The capital asset pricing model (CAPM) is considered more modern than the DDM and factors in market risk.  The value of a security in the CAPM is determined by the risk free rate (most likely a government bond) plus the volatility of a security multiplied by the market risk premium. This model stresses that investors who choose to purchase assets with higher volatility should be compensated with higher returns than investors who purchase less risky assets. This model is consistent with statistics that prove more volatile equities, such as small cap stocks have outperformed less volatile equities, such as large cap stock over many years. Please keep in mind that time horizon, liquidity needs and risk tolerance should be factored in when determining how to invest your assets.

Although the CAPM and DDM may potentially provide an estimate of a security’s price, research proves time and time again that valuing equities based upon future assumptions is not realistic.  A disciplined approach to investing based on asset allocation should prove more beneficial for your portfolio in the long run.

Please contact Mitlin Financial Inc. if you are concerned about your current portfolio allocation.


Disclaimer: This article represents the opinion of Mitlin Financial Inc. It should not be construed as providing investment, legal and/or tax advice.

Common Stock & Preferred Stock

Investors that are looking to purchase shares of ownership in a corporation may have the ability to select either common or preferred shares.  Common and preferred stock share some similarities, however preferred shares combine many features of common stock and fixed income.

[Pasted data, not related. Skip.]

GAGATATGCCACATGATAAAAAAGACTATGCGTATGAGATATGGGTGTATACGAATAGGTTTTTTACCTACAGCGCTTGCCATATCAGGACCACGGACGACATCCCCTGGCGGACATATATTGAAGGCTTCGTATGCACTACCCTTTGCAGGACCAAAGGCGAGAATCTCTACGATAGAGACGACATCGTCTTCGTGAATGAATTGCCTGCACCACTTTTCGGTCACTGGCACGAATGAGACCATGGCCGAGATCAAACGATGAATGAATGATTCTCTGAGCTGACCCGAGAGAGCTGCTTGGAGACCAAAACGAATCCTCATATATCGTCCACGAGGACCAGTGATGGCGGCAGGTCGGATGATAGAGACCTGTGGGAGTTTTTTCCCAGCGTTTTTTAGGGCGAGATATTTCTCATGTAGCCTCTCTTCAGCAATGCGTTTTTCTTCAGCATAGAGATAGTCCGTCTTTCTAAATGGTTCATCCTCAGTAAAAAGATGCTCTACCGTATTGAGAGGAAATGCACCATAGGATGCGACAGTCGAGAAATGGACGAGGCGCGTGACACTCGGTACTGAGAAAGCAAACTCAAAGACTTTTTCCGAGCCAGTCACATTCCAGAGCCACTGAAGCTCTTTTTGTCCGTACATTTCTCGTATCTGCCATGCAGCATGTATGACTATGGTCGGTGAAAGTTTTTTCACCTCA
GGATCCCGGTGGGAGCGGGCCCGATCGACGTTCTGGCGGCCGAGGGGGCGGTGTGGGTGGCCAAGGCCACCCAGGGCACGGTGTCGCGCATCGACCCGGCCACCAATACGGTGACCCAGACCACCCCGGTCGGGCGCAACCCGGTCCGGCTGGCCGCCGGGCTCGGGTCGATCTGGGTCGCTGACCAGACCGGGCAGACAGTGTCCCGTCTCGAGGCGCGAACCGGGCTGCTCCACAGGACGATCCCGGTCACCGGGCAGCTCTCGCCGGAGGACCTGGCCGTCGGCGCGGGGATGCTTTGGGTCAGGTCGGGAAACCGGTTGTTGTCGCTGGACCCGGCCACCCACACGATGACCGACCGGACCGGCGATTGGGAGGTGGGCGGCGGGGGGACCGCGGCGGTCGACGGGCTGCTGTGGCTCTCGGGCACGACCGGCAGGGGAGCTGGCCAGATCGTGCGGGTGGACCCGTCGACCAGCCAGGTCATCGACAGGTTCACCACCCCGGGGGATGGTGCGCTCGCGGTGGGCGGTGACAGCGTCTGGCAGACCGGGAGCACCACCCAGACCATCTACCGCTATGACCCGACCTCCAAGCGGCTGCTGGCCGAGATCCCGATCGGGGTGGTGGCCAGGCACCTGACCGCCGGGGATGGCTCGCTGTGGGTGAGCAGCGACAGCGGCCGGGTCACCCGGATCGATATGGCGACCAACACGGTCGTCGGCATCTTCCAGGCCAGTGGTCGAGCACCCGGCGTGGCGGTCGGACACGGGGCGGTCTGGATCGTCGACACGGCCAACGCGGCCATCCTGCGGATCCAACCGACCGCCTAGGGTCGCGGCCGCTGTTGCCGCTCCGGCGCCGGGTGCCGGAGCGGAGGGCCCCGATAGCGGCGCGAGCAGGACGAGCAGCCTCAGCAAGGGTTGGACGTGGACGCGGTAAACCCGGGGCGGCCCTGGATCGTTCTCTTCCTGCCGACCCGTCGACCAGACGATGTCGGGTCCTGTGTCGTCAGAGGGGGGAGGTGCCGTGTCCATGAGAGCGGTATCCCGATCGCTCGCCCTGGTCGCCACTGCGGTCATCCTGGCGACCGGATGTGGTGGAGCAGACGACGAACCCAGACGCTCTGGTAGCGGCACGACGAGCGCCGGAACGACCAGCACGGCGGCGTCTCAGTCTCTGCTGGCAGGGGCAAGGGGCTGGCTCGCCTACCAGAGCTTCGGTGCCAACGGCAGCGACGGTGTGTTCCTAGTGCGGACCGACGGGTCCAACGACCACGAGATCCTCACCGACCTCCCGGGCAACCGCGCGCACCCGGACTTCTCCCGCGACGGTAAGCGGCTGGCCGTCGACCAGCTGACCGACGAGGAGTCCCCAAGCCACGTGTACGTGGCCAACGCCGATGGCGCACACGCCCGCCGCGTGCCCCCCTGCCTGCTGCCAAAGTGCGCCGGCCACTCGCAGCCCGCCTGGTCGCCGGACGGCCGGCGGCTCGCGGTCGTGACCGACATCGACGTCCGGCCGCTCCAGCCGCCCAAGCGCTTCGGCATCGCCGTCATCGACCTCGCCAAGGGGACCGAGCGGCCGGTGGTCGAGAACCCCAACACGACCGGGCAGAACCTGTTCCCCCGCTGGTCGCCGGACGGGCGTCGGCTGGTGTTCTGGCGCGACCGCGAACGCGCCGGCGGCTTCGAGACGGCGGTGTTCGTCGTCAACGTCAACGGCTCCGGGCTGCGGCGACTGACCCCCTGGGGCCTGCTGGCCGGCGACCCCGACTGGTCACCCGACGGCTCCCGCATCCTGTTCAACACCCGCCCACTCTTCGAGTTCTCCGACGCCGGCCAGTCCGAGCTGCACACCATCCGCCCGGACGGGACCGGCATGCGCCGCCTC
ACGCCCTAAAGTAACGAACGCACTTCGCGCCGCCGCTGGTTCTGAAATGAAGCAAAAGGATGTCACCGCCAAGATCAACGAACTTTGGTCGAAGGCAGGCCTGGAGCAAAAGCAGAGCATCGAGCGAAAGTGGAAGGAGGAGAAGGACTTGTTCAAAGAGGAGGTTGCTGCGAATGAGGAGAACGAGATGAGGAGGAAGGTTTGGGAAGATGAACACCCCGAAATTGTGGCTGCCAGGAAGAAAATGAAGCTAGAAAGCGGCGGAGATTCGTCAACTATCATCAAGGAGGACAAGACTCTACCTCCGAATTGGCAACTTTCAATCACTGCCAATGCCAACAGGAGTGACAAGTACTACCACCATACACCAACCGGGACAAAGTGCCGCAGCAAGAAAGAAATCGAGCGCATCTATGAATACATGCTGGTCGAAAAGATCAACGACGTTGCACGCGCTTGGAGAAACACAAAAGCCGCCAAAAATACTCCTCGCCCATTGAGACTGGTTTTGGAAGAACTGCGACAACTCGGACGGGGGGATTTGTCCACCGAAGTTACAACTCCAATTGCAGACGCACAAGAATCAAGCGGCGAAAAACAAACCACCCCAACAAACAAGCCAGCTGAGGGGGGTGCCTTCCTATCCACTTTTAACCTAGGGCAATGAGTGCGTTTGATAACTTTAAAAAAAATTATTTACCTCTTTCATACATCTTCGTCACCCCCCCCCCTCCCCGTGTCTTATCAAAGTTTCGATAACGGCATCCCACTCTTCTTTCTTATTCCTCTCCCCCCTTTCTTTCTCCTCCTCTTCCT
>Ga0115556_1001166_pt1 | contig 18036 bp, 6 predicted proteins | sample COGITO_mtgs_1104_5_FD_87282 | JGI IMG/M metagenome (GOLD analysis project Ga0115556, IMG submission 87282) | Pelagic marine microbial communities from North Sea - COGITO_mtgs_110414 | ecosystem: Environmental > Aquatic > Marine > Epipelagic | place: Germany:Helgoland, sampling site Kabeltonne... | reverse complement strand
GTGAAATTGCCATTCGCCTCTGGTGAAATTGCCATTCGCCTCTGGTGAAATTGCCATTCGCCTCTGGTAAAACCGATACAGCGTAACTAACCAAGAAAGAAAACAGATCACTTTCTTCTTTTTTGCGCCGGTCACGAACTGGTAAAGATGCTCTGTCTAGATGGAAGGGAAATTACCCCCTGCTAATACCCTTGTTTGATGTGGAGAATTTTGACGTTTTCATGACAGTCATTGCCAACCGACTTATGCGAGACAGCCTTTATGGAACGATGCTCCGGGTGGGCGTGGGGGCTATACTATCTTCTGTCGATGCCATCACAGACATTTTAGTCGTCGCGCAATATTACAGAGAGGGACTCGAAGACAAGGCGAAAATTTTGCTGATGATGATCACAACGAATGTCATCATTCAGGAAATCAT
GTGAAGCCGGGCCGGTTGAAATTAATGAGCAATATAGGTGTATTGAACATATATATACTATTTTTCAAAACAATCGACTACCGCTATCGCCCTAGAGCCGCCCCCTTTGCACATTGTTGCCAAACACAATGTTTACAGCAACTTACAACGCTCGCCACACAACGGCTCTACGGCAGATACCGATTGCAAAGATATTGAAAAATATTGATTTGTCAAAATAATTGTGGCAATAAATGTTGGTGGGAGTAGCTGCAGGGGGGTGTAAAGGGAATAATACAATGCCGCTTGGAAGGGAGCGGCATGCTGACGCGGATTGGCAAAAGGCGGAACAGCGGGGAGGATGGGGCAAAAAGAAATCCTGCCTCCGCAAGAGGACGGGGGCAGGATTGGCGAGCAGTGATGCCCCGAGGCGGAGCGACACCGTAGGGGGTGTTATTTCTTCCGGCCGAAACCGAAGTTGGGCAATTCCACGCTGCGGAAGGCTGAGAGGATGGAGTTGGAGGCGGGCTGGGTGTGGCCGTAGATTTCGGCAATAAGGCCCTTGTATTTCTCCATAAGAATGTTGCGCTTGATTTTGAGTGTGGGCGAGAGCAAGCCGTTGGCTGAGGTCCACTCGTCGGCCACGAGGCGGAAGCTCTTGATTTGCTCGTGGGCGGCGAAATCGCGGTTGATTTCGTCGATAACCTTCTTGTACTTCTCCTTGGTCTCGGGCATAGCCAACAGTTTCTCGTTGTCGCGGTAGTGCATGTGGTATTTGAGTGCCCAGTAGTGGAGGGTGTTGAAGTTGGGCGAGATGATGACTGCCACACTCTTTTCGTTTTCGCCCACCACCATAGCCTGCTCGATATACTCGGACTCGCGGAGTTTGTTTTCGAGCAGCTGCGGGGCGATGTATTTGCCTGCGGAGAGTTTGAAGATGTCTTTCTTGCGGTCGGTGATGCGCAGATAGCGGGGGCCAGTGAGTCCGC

Common stock is by far the most traded type of equity in the market. The main features of common stock are that shareholders have voting rights on corporate objectives and have the ability to increase the value of their holding through capital appreciation. Shareholders may also receive dividend payments from the corporation. The downside to owning common stock, or ordinary shares, is in the case of bankruptcy. If a corporation were to file for bankruptcy and begin liquidating, owners of common stock receive funds only after debt holders and owners of preferred stock have been compensated. Due to the low level of priority in bankruptcy proceedings, the opportunity for shareholders to receive funds is fairly low.
                
As stated earlier, preferred stock combines features of both fixed income and common stock. Owners of preferred stock have preference over common shareholders in the case of dividend distribution.  In many cases, preferred shareholders receive fixed dividend payments (similar to interest from bonds). In addition to the opportunity for fixed dividend payments, preferred shareholders may also experience capital appreciation in their holding. An added feature for owners of preferred stock occurs in the case of owning shares that are convertible to common stock.  Convertible shares allow owners the flexibility to convert their shares of preferred stock for common stock if the opportunity for significant capital appreciation is more appealing than a fixed income stream. Some disadvantages of holding preferred stock are that owners do not have voting rights for corporate objectives and there may be less opportunity for capital appreciation compared to common shareholders.
                
While most investors prioritize common stock over preferred, owners of preferred stock have the ability to generate a consistent revenue stream with dividend payments as well as the opportunity to convert to common shares if capital appreciation becomes appealing.

Please contact Mitlin Financial in order to discuss advantages and disadvantages of owning preferred stock in your portfolio.

 

Disclaimer: This article represents the opinion of Mitlin Financial Inc. It should not be construed as providing investment, legal and/or tax advice.